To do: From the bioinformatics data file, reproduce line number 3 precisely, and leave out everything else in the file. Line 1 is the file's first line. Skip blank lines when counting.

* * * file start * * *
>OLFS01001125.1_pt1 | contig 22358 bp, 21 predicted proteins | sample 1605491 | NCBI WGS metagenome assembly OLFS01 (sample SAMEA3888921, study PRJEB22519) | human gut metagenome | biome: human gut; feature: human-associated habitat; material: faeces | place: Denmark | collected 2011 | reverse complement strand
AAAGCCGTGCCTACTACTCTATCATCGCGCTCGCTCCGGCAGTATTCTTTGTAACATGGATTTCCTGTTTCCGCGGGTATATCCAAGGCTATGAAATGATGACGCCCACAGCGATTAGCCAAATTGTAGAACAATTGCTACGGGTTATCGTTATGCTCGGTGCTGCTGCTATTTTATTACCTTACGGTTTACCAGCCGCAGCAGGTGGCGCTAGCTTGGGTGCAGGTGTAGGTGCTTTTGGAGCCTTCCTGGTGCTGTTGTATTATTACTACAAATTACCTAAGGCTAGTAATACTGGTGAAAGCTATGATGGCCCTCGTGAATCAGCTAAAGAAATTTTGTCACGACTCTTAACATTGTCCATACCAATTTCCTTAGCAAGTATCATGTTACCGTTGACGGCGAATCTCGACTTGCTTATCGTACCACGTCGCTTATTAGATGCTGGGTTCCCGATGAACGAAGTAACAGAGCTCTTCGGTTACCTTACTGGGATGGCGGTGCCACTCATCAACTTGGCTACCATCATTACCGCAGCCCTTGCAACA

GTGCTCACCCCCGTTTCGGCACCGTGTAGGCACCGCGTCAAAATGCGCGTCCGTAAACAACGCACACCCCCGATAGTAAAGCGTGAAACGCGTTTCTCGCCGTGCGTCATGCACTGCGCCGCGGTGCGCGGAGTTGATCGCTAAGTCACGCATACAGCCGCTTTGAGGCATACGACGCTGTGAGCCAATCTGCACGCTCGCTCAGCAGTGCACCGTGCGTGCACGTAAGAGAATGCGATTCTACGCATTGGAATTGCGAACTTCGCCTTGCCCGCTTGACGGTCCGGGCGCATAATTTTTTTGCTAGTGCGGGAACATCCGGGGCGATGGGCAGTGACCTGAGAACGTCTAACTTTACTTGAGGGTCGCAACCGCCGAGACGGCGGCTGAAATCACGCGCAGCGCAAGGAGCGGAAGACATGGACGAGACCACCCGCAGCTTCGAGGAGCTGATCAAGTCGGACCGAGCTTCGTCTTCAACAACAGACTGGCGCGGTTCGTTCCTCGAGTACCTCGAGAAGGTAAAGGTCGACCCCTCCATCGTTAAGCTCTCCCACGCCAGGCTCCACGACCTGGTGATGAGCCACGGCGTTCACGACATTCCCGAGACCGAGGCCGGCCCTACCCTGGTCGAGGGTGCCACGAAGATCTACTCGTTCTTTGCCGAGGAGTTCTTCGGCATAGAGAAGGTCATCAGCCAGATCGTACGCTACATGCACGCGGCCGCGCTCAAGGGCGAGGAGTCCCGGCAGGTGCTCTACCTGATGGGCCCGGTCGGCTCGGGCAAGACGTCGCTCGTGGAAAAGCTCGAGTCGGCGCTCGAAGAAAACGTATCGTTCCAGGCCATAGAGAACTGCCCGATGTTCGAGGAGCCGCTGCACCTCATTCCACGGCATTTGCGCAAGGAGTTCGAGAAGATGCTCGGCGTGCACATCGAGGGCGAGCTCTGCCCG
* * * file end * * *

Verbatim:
GTGCTCACCCCCGTTTCGGCACCGTGTAGGCACCGCGTCAAAATGCGCGTCCGTAAACAACGCACACCCCCGATAGTAAAGCGTGAAACGCGTTTCTCGCCGTGCGTCATGCACTGCGCCGCGGTGCGCGGAGTTGATCGCTAAGTCACGCATACAGCCGCTTTGAGGCATACGACGCTGTGAGCCAATCTGCACGCTCGCTCAGCAGTGCACCGTGCGTGCACGTAAGAGAATGCGATTCTACGCATTGGAATTGCGAACTTCGCCTTGCCCGCTTGACGGTCCGGGCGCATAATTTTTTTGCTAGTGCGGGAACATCCGGGGCGATGGGCAGTGACCTGAGAACGTCTAACTTTACTTGAGGGTCGCAACCGCCGAGACGGCGGCTGAAATCACGCGCAGCGCAAGGAGCGGAAGACATGGACGAGACCACCCGCAGCTTCGAGGAGCTGATCAAGTCGGACCGAGCTTCGTCTTCAACAACAGACTGGCGCGGTTCGTTCCTCGAGTACCTCGAGAAGGTAAAGGTCGACCCCTCCATCGTTAAGCTCTCCCACGCCAGGCTCCACGACCTGGTGATGAGCCACGGCGTTCACGACATTCCCGAGACCGAGGCCGGCCCTACCCTGGTCGAGGGTGCCACGAAGATCTACTCGTTCTTTGCCGAGGAGTTCTTCGGCATAGAGAAGGTCATCAGCCAGATCGTACGCTACATGCACGCGGCCGCGCTCAAGGGCGAGGAGTCCCGGCAGGTGCTCTACCTGATGGGCCCGGTCGGCTCGGGCAAGACGTCGCTCGTGGAAAAGCTCGAGTCGGCGCTCGAAGAAAACGTATCGTTCCAGGCCATAGAGAACTGCCCGATGTTCGAGGAGCCGCTGCACCTCATTCCACGGCATTTGCGCAAGGAGTTCGAGAAGATGCTCGGCGTGCACATCGAGGGCGAGCTCTGCCCG